Whisky Review: Strathisla 1953 Speyside Collection
Category: Speyside single malt scotch whisky
Origin: Strathisla distillery
Bottling: Gordon & MacPhail, Speyside Collection
Cost: £10,495.95 from Master of Malt available alone for £1948.56 from Master of Malt
What they say:
Leading whisky specialist Gordon & MacPhail has launched an exclusive Speyside Collection, offering customers the chance to purchase six exquisite single malt Scotch whiskies from some of Scotland’s finest Speyside distilleries.
Established in 1895, the fourth-generation family business is custodian to some of the world’s oldest and most unique single malt Scotch whiskies. Allowing whisky fans the chance to savour an inimitable piece of Scotland’s liquid history, the Speyside Collection brings together 329 years of knowledge, expertise and whisky maturation.
The first release, limited-edition, Speyside Collection hosts a range of flavour profiles, from the fruity and peppery notes of Gordon & MacPhail Smith’s Glenlivet 1948 43%, to the long and slightly smoky finish of the Glen Grant 1949 40%, and the exotic fruit, sherry and crushed almonds flavours in Strathisla 1953 43%.
Showcasing whiskies from across the region, the Speyside Collection also offers Gordon & MacPhail Mortlach 1954 43%, a spicy and creamy whisky, the award winning Longmorn 1967 43%, which is bursting with warming spiciness followed by stewed fruit and citrus flavours, and Linkwood 1972 43%, with its flavours of chilli spice, banana and dark chocolate.
Since the founding of the business, Gordon & MacPhail has sent casks to distilleries throughout Scotland to be filled with new make spirit, before being matured under the custodianship of generations of the Urquhart family.
Developing relationships with distilleries across Scotland throughout the company’s history, the whiskies in Gordon & MacPhail’s Speyside Collection are uniquely labelled using the original distillery labels.
Stephen Rankin, director and a member of the fourth generation of the Urquharts, the family who own Gordon & MacPhail, said: “Four generations of our family have passed on skills and knowledge for matching spirit to quality casks and maturing whiskies for many years.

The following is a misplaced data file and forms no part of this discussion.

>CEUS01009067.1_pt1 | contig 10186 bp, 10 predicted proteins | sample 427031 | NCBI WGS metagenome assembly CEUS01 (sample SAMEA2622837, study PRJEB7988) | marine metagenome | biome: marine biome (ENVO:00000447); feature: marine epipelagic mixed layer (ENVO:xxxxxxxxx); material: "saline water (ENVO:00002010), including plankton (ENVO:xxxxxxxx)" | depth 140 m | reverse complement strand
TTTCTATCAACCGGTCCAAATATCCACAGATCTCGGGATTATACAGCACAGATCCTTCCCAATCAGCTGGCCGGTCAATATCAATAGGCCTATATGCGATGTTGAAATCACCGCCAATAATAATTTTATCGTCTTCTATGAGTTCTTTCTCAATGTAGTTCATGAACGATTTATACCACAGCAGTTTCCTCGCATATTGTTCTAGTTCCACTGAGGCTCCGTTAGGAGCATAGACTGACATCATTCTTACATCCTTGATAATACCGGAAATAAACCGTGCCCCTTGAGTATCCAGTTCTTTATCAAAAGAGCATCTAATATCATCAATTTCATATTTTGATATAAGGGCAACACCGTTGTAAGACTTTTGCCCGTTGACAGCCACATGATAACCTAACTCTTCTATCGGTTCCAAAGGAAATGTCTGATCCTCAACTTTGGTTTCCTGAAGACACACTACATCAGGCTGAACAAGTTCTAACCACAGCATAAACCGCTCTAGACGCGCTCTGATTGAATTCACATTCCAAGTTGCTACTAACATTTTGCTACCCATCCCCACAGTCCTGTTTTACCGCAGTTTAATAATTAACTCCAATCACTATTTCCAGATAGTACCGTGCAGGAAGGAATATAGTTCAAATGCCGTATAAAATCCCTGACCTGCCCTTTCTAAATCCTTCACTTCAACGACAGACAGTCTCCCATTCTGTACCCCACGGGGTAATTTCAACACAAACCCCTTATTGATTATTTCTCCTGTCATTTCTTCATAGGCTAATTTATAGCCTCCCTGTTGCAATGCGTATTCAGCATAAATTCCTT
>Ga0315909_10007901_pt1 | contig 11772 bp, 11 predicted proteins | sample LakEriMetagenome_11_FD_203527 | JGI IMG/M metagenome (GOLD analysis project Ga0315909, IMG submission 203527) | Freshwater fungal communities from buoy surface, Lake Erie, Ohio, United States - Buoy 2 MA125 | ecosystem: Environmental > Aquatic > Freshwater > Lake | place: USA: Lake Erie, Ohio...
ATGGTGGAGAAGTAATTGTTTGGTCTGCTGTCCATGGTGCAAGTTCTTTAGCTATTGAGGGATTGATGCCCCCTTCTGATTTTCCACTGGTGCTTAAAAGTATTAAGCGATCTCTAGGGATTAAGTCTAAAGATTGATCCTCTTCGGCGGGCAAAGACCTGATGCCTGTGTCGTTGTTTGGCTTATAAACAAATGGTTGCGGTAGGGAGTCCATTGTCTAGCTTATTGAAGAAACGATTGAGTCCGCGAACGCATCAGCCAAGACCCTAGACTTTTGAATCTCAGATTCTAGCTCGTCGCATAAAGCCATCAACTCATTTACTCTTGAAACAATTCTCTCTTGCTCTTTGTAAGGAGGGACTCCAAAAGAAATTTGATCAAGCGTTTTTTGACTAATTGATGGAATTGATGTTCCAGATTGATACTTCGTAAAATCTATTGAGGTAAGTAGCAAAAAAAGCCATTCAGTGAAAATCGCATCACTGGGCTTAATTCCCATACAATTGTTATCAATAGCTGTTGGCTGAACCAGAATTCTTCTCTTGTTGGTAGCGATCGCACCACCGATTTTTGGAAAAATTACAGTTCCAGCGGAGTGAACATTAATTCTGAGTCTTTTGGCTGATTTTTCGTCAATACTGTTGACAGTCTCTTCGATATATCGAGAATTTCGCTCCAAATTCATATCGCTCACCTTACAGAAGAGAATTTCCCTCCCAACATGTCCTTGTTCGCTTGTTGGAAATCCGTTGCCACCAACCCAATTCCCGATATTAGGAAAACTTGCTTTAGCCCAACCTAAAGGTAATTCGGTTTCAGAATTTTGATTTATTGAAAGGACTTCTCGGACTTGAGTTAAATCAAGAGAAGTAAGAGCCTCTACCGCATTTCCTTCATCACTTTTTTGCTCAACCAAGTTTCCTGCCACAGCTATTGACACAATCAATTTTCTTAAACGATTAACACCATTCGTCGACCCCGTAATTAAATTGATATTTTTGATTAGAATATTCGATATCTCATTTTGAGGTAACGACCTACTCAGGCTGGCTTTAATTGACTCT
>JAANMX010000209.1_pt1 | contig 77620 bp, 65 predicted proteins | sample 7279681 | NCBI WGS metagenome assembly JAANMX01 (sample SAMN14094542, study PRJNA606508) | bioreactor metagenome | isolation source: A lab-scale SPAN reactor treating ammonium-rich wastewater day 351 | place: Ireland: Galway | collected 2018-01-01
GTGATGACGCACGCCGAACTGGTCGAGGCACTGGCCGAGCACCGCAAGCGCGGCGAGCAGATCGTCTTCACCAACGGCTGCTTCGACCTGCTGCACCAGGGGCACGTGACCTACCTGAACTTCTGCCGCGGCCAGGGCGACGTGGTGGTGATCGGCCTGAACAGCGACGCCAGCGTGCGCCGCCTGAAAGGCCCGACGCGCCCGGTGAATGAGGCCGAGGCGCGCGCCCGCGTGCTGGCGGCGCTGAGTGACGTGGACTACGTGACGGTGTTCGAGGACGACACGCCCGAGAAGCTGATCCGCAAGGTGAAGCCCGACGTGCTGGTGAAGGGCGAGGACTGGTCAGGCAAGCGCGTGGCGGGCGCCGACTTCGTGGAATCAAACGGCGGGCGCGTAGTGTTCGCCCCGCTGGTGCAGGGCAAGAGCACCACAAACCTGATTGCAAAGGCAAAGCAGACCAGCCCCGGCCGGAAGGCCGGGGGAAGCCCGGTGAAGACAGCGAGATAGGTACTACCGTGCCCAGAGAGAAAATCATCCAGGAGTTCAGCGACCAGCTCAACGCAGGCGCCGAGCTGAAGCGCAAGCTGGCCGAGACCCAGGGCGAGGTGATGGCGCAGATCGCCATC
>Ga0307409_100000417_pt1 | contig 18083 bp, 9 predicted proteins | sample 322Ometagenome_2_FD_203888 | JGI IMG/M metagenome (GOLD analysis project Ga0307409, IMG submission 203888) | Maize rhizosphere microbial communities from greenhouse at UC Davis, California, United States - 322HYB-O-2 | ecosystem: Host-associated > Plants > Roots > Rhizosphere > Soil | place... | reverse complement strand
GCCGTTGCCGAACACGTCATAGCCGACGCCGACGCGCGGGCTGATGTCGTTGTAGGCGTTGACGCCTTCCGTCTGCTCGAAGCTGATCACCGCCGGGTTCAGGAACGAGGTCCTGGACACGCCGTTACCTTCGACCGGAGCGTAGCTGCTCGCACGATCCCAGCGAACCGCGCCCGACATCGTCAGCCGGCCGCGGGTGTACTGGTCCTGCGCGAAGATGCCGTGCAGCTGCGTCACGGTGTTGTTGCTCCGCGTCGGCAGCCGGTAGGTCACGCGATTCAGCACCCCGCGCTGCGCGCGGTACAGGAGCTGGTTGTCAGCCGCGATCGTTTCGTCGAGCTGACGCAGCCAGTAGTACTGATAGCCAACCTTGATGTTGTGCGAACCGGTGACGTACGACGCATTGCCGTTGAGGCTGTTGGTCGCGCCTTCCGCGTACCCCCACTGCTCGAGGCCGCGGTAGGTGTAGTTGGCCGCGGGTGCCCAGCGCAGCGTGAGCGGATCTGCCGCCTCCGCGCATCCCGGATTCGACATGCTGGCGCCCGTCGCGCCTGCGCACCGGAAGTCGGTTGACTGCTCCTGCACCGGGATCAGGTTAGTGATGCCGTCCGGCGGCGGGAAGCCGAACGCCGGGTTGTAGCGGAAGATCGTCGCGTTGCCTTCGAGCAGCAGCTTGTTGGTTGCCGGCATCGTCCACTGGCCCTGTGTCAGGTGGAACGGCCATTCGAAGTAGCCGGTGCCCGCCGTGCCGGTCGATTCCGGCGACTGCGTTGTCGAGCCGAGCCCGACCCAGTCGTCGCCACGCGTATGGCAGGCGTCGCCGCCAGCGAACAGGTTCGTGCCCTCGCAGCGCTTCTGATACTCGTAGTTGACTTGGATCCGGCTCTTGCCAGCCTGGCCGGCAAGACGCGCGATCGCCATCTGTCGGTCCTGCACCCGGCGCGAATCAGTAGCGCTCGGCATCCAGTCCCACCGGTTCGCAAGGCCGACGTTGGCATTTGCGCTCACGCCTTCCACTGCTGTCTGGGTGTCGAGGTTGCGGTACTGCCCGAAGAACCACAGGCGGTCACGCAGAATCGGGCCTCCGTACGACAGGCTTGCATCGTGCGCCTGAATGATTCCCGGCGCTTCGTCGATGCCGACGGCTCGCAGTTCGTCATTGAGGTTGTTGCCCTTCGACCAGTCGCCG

“The six vintages in the Speyside Collection are testament to our philosophy of producing high quality single malt. We hope malt whisky lovers will be able to enjoy and savour these special Speyside drams.”
The Speyside Collection is available to purchase from specialist whisky retailers at an RRP of £10,500 in the UK. Prices in overseas markets may differ due to local taxes and import duties. A limited edition of 75 Speyside Collections will be available for sale in this first release.
What I say:
Distilled at Strathisla distillery on the 19th December 1953, matured in first fill Sherry butt #1614 and bottled at 58 years old on the 20th of December 2012, producing 258 bottles at 43%.
Many thanks to Tom of Toms Whisky Reviews for sparing a little of this whisky to share with us, read Toms review here.
Dark bronze/copper (14/20), large tears leave medium legs.
Suede leather, tannins, fruit cake or Christmas pudding, dried raisin, fig and cherry, black tea- well stewed, oak wood, toffee sweetness creeps in and develops into molasses and treacle, cereal barley presents as malt loaf, toasted, along with granary/wholegrain toasted bread, reminds me of a cherry and tea loaf cake with some earthiness too like rocket leaf -perhaps a touch peppery then?
Sweet, figs in syrup, treacle, kirsch and maraschino cherries, rum & raisin ice cream served with a mint leaf atop for a touch of refreshing menthol, toffee and chocolate, pecan and maple Danish pastries, peppery spice along with vanilla essence and clove, mace, cardamom all mixed into honey, heather honey, there is something here that reminds me of brandy or Armagnac and I’m guessing it is the more tannic nature of French oak and its similarities to the Spanish oak likely used in the cask here.
Long, spearmint and clove, spicy, tannic wood and tea sweetened with heather honey.
Another wonderful old whisky, more subtle and less tannic than the Mortlach 1954 Speyside Collection despite their similar age. I’m not overly familiar with Strathisla and feel it is a distillate I would like to get to know a lot more or at least be much more familiar with it. This (for its age!) has a good balance to the wood and spirit natures to it with still hints of malty barley & heather honey present. Potentially my favourite of the collection?
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